Since my laptop (an Acer Aspire 5750G running a Gentoo Linux with a not-quite-up-to-date kernel 2.6.39-r3 (a weird wLan hardware makes the update difficult)) tends to run rather hot I am trying to control the situation by employing the service cpufreqd. cpufrequtils are present and active. acpi -t returns nothing. However, lm-sensors are installed and look happy:

Ulyss etc # sensors
Adapter: ISA adapter
Core 0:       +64.0 C  (high = +86.0 C, crit = +100.0 C)
Adapter: ISA adapter
Core 1:       +64.0 C  (high = +86.0 C, crit = +100.0 C)

sensors -u yields

Ulyss etc # sensors -u
Adapter: ISA adapter
Core 0:
  temp1_input: 63.000
  temp1_max: 86.000
  temp1_crit: 100.000
  temp1_crit_alarm: 0.000

Adapter: ISA adapter
Core 1:
  temp1_input: 63.000
  temp1_max: 86.000
  temp1_crit: 100.000
  temp1_crit_alarm: 0.000

Reading several sources on the net and last not least

man cpufreqd.conf

I created /etc/sensors.d/cores.inf

chip "coretemp-isa-0000"
  label temp1 "Core 0"

chip "coretemp-isa-0002"
  label temp1 "Core 1"

and in /etc/cpufreqd.conf modified the general block into

  verbosity=7 # Was at 4
  enable_remote=1 # Was commented out
  remote_group=root # Was commented out

and activated


and defined

name=CPU Too Hot
profile=Performance Low

All this done I checked that all sensors read more then 60 degree C, restarted cpufreqd and checked

Ulyss etc # cpufreq-info -p
2001000 2001000 performance

which still may be correct due to the possible fact that other rules are stronger (btw: Is there some way to introduce weights? Maybe by repeating some lines in the rule?).

So I try to get some information calling cpufreqd directly in its most verbose mode:

cpufreqd -V7

which yields no output even when specifiying -f /etc/cpufreqd.conf as well.

I have a hunch that there may be some trouble in lacking modules. Hence:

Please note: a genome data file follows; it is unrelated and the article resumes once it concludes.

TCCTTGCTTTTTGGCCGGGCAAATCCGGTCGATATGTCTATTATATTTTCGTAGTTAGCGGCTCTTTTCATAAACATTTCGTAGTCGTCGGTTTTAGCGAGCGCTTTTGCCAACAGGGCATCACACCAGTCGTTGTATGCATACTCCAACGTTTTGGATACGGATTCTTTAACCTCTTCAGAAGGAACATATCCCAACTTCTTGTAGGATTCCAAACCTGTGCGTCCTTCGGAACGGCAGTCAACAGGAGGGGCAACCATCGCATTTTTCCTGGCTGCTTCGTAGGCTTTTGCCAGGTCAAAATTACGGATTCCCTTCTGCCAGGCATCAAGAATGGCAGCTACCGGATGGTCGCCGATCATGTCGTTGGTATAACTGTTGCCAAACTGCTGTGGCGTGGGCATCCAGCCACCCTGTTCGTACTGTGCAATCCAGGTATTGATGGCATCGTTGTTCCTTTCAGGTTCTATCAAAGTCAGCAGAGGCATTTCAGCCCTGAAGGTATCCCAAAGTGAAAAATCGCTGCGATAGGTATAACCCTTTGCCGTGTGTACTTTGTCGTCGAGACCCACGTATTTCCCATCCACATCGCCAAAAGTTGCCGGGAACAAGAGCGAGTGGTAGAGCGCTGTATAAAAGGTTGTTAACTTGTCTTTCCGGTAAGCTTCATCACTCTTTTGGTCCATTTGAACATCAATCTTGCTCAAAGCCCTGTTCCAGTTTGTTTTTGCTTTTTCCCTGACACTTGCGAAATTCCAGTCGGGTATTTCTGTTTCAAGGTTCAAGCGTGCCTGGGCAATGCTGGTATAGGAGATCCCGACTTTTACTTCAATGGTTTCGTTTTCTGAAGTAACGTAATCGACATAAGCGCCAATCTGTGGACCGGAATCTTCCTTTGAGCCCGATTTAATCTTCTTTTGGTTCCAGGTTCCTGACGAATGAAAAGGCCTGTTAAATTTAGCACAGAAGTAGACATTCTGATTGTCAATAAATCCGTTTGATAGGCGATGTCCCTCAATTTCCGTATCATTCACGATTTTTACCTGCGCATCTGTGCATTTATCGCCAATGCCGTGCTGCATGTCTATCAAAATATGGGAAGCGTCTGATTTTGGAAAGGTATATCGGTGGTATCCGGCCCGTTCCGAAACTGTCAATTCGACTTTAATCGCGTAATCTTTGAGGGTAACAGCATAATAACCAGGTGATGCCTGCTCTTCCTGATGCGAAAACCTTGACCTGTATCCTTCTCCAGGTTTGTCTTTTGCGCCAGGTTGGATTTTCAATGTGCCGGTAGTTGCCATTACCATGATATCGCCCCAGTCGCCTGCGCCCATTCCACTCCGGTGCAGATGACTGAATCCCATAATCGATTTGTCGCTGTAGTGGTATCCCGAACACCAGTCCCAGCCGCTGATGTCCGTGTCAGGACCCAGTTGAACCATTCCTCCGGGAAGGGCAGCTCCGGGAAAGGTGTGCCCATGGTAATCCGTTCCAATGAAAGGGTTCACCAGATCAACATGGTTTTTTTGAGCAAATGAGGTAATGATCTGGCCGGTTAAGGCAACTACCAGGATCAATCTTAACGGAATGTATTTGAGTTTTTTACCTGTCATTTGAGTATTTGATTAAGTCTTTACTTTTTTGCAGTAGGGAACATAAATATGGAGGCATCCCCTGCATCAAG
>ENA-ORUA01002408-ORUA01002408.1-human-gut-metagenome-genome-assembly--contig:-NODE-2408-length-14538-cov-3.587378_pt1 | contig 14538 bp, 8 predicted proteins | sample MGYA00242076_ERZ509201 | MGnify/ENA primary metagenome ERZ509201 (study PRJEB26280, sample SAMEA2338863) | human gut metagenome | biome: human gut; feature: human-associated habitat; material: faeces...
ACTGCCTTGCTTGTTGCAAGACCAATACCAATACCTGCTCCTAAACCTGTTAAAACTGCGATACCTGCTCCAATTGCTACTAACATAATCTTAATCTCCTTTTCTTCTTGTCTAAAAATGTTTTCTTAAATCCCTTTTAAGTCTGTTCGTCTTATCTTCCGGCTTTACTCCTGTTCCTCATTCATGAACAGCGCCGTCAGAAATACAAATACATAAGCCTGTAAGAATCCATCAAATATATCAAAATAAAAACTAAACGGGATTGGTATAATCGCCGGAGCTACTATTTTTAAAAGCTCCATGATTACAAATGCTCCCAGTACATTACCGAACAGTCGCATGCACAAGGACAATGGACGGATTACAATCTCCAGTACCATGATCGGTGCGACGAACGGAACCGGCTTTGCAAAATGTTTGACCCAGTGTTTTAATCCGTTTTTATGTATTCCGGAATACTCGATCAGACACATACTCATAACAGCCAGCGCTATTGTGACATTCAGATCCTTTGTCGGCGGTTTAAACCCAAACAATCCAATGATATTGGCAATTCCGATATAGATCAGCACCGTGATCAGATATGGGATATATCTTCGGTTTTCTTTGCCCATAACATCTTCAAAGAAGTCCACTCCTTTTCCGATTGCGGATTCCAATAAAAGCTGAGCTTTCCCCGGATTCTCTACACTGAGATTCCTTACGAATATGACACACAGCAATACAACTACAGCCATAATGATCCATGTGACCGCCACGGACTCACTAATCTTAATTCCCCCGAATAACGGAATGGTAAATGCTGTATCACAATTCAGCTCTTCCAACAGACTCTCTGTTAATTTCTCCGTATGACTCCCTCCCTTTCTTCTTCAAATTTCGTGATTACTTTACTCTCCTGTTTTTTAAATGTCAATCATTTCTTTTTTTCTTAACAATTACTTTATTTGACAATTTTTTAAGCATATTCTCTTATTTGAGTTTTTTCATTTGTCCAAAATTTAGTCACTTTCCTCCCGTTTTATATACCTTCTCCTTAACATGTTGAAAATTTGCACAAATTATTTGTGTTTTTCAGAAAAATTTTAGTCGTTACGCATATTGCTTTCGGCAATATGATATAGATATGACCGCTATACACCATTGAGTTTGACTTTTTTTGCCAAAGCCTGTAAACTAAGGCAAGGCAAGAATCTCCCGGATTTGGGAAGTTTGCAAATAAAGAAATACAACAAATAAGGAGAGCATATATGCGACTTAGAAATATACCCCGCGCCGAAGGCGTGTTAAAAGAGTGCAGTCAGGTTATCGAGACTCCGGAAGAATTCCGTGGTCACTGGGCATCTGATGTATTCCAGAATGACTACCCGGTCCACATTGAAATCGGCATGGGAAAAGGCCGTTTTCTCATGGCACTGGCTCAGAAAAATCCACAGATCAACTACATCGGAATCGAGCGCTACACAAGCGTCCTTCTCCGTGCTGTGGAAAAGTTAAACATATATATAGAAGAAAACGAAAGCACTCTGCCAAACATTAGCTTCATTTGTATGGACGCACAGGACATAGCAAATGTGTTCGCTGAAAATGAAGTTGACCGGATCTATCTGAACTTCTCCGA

Ulyss sensors.d # lsmod
Module                  Size  Used by
fuse                   56971  1 
cpufreq_ondemand        5203  0 
nvidia              12290458  0 
tg3                   104688  0 
wl                   2530575  0 
uvcvideo               52523  0 
videodev               61049  1 uvcvideo
v4l2_compat_ioctl32     7103  1 videodev

Another hunch calls for kernel options

--- ACPI (Advanced Configuration and Power Interface) Support
  [*]   Deprecated /proc/acpi files
  [ ]   Deprecated power /proc/acpi directories
   M   ACPI 4.0 power meter
        EC read/write access through /sys/kernel/debug/ec
  [*]   Deprecated /proc/acpi/event support
   *    AC Adapter
   *    Battery
  -*-   Button
  -*-   Video
   *    Fan
  [*]   Dock
  *     Processor
        Processor Aggregator
  *     Thermal Zone
  -*-   NUMA support
  [ ]   Debug Statements
   M    PCI slot detection driver
  -*-   Container and Module Devices (EXPERIMENTAL)
   M    Smart Battery System
        Hardware Error Device
  [ ]   ACPI Platform Error Interface (APEI)

[*] CPU Frequency scaling
  [ ]   Enable CPUfreq debugging
        CPU frequency translation statistics
        Default CPUFreq governor (userspace)  --->
   *    'performance' governor
   *    'powersave' governor
  -*-   'userspace' governor for userspace frequency scaling
   M    'ondemand' cpufreq policy governor
   *    'conservative' cpufreq governor
  *** CPUFreq processor drivers ***
        Processor Clocking Control interface driver
   *    ACPI Processor P-States driver
        AMD Opteron/Athlon64 PowerNow!
        Intel Enhanced SpeedStep (deprecated)
        Intel Pentium 4 clock modulation
  *** shared options ***

So far the situation. Now my questions: Could any of you shed some light on why the cpufreq fails to change to a lower frequency? Or, just as interesting, how I could debug the /etc/cpufreqd.conf file?


I was having the same issues. I too have a laptop that runs too hot.

I didn't think it was doing anything, but I enabled cpufreqd -V7 and saw the messages being written to /var/log/messages.

I disabled some of the unused rules, and just used 3 'too hot' stanzas.

name=temp high
profile=Powersave Low

name=temp med
profile=Powersave High

name=temp low
profile=Performance Low

One problem I discovered is that sensors (and the kernel) report the temp sensors from 0 to n, where cpufreqd refers to the temp sensors from 1 to (n+1)

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